Xinhua (Interview)
November 26, 2012 - 1:00am


The heart of Khadija Arafat, sister of late Palestinian leader Yasser Arafat, was full of sadness, just hours before international experts will dig up the remains of her brother from his tomb in the West Bank city of Ramallah to know the reasons behind his death.

The 80-year-old younger sister of Arafat lives lonely in an apartment in Gaza city with only her assistant as companion. In an interview with Xinhua, she said that she strongly opposes the opening of her brother's tomb and taking samples of his remains.

"Opposing the whole issue is not only my opinion, or the opinion of the family, but also so many Palestinians in the Palestinian territories and abroad who are opposing the opening of Abu Ammar (Yasser Arafat)'s grave," she said with a sad voice and tears on her cheeks.

"Now he is resting in peace in his grave, so please let him rest in peace," referring to the Palestinian National Authority ( PNA)'s decision to open his tomb on Tuesday to examine samples of his remains and to know the reasons behind his death eight years ago.

Several international experts from France, Switzerland and Russia arrived in Ramallah to dig up remains of Arafat. But Khadija, who sounded outraged, said "No one had asked my permission to open my brother's grave and take samples of his remains."

"No one in the Palestinian leadership or in the Palestinian Authority has contacted me in any of the issues that are related to Yasser Arafat," said Khadija. But she said some individuals in the PNA contact me personally "and brief me on what is going on and to ask about my health."

Asked if Suha Arafat, the widow of Arafat, who went to a court in France asking to investigate the reasons behind her husband's death, had contacted her, Khadija said "Since he (Arafat) died in 2004, Suha never contacted me and I only hear about her from the mass media only."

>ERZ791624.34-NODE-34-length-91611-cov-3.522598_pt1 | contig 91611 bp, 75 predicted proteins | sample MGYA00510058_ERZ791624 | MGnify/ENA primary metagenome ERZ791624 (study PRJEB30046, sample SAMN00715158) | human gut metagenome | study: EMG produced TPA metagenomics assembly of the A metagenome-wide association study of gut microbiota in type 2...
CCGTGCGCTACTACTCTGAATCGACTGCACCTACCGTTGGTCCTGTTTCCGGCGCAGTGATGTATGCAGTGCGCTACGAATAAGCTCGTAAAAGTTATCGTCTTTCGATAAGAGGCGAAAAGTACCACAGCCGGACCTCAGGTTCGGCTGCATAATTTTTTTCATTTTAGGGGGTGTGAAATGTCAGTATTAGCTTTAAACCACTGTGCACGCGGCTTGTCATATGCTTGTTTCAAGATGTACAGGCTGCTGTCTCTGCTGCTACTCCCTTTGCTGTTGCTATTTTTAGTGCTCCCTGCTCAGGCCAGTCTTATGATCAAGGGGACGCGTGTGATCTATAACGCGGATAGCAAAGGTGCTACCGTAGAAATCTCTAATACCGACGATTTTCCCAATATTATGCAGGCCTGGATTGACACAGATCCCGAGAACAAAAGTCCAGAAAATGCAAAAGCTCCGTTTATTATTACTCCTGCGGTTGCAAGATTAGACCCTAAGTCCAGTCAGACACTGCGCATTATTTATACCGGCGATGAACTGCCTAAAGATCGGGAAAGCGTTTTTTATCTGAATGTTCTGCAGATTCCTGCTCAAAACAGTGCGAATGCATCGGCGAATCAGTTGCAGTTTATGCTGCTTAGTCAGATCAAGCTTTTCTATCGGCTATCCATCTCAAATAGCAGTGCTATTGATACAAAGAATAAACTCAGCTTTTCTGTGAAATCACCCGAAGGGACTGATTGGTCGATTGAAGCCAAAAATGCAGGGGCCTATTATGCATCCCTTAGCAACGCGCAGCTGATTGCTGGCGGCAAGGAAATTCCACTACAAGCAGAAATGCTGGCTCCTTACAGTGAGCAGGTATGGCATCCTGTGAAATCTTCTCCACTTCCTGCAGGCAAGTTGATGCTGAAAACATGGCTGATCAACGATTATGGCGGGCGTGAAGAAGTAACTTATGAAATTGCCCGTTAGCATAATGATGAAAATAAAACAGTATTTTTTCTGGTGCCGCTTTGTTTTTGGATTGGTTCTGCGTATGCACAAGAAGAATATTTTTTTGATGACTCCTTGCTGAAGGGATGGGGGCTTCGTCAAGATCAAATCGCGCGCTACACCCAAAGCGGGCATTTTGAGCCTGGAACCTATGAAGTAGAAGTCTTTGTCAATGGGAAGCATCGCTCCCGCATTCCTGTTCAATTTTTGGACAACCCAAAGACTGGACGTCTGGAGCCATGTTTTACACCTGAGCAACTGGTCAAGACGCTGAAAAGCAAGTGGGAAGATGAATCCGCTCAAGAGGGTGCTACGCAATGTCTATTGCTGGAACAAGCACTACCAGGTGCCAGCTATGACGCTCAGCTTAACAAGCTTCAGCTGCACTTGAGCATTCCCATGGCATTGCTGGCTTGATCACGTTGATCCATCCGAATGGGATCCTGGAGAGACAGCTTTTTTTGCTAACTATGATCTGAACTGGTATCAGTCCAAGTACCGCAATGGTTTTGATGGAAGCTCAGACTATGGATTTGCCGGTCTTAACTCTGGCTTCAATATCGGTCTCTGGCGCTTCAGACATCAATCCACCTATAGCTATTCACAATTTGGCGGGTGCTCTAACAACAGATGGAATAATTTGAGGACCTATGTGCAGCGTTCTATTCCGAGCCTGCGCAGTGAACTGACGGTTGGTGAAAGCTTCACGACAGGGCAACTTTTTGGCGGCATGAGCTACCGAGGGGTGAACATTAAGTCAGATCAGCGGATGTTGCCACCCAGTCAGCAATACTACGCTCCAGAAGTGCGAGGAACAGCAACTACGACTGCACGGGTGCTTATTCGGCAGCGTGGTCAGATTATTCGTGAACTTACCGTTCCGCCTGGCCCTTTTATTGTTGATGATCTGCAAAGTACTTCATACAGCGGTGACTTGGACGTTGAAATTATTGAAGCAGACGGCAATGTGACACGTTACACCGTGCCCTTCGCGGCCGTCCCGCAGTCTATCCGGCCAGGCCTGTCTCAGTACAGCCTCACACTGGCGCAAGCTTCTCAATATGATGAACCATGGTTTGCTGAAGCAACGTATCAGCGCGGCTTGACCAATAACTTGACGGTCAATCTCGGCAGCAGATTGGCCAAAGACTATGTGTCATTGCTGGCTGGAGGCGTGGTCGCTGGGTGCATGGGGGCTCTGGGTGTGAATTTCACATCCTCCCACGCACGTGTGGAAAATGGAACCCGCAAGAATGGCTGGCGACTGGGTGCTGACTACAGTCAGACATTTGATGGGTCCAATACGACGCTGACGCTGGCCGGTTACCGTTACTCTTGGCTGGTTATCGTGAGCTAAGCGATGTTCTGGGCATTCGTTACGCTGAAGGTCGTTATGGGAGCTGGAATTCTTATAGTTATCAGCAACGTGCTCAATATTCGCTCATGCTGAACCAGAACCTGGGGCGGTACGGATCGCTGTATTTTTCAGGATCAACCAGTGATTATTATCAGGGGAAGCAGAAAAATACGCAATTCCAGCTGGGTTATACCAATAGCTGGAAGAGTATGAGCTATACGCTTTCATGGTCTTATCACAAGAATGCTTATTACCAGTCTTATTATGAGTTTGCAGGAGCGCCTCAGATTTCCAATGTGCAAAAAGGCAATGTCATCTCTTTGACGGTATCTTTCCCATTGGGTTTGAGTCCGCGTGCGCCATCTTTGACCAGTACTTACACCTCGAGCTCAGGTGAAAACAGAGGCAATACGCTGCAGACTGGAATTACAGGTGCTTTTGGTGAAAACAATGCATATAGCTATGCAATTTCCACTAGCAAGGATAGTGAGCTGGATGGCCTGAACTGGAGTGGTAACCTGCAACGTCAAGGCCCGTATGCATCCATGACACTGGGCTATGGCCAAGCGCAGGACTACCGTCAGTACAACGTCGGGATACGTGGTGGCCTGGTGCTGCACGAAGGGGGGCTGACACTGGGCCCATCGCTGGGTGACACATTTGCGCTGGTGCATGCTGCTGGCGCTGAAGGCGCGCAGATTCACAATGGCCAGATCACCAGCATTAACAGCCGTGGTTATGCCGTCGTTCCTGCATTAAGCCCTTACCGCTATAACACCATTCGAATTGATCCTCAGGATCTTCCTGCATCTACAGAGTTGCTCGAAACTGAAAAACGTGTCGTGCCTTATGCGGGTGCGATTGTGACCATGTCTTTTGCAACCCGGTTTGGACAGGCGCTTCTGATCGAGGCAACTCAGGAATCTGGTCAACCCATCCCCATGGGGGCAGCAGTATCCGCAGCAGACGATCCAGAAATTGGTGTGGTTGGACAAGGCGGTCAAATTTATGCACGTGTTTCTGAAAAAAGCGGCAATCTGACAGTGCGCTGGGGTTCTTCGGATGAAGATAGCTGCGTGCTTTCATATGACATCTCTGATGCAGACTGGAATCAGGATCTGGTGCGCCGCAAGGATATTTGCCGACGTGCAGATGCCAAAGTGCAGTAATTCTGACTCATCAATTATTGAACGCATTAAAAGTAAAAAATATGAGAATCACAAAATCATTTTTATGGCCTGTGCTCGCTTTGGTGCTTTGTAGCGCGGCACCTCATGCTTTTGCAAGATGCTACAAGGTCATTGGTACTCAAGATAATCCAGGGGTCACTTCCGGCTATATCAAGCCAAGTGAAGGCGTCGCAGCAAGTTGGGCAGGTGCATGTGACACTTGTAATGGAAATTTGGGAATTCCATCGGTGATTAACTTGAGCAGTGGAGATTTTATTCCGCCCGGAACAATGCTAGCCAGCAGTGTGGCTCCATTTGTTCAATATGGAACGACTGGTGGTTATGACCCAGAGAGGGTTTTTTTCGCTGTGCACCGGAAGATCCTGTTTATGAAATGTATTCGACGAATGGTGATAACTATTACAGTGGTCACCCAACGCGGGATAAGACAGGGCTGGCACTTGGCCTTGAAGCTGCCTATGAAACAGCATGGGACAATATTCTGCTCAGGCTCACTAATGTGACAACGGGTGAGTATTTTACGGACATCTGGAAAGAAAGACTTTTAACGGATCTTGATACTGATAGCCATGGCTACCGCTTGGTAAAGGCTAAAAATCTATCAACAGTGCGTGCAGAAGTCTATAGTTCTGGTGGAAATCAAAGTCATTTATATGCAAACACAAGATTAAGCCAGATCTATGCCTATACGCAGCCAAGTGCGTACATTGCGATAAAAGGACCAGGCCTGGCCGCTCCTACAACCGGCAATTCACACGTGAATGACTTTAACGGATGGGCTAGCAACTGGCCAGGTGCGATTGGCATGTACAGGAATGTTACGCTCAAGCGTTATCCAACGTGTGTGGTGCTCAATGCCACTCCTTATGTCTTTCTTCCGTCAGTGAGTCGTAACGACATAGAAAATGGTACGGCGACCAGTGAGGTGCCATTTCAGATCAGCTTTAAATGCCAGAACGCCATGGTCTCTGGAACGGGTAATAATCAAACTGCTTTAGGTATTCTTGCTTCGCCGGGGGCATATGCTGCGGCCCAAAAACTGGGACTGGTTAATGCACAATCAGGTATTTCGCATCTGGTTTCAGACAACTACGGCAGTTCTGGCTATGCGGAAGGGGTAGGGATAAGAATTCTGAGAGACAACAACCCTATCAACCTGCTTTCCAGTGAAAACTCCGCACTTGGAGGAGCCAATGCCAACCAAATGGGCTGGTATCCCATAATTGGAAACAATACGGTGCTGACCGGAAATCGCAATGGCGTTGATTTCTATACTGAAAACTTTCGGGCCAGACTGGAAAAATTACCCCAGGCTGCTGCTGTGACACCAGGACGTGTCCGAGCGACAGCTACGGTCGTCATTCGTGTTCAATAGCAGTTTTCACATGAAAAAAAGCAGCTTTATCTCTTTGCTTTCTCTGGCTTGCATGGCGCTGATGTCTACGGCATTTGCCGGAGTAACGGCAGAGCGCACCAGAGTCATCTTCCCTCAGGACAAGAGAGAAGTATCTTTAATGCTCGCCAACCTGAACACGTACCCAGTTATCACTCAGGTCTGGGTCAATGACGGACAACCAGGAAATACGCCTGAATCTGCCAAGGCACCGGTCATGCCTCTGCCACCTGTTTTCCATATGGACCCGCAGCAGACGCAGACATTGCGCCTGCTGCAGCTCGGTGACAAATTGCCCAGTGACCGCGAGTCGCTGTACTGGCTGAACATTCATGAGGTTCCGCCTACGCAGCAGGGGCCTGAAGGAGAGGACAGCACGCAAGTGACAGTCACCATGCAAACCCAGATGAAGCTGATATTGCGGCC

Nasser al-Qedwa (Arafat), nephew of the late Palestinian leader, had earlier told Xinhua that, in principle, he was against opening his uncle's grave as he doubted if the action would be beneficial eight years after he died. "I doubt that they will find the evidence," he said.

"What the family really wants is not to find the reasons behind his death or to know what was the kind of the poison used to kill him, but the most important action is to prepare all the legal measures to hold Israel responsible for assassinating Arafat directly," said al-Qedwa, who is a former UN diplomat.

A court in Paris had decided to send experts to Ramallah to investigate the circumstances of Arafat's death.

Tawfiq Tirawi, chief of the Palestinian Committee to probe Arafat's death, said at a press conference that his committee agreed with the French team of inspectors that they do not have the right to investigate any Palestinian under the Palestinian jurisdictions.

"The committee let the French legal delegation to attend the sessions of investigations held by the Palestinian attorney to take testimonies, and if they want to ask a question, they must present it written to the Palestinian side, and then the Palestinian inspector answers them," said Tirawi.

Khadija asked whether opening her brother's grave and taking body samples would be beneficial.

"And really they will know who did it. Are they going to take him or her to court and are they going to say that this person killed Yasser Arafat?"

The debates on the reason behind Arafat's death were renewed after the Qatari al-Jazeera news channel videoed a report in July saying that Arafat's clothes were tested and amounts of radiated Plutonium were discovered.

Arafat died of a mysterious disease in a French Hospital on Nov. 11, 2004 without being able to find one single evidence saying that he was poisoned.

Khadija insists that the Palestinian people "must live their present and look for their future by working and by production," adding "I quote Yasser Arafat here as saying 'If the Palestinian people don't love each other and unite, there will be nothing called Palestine in the future.'"


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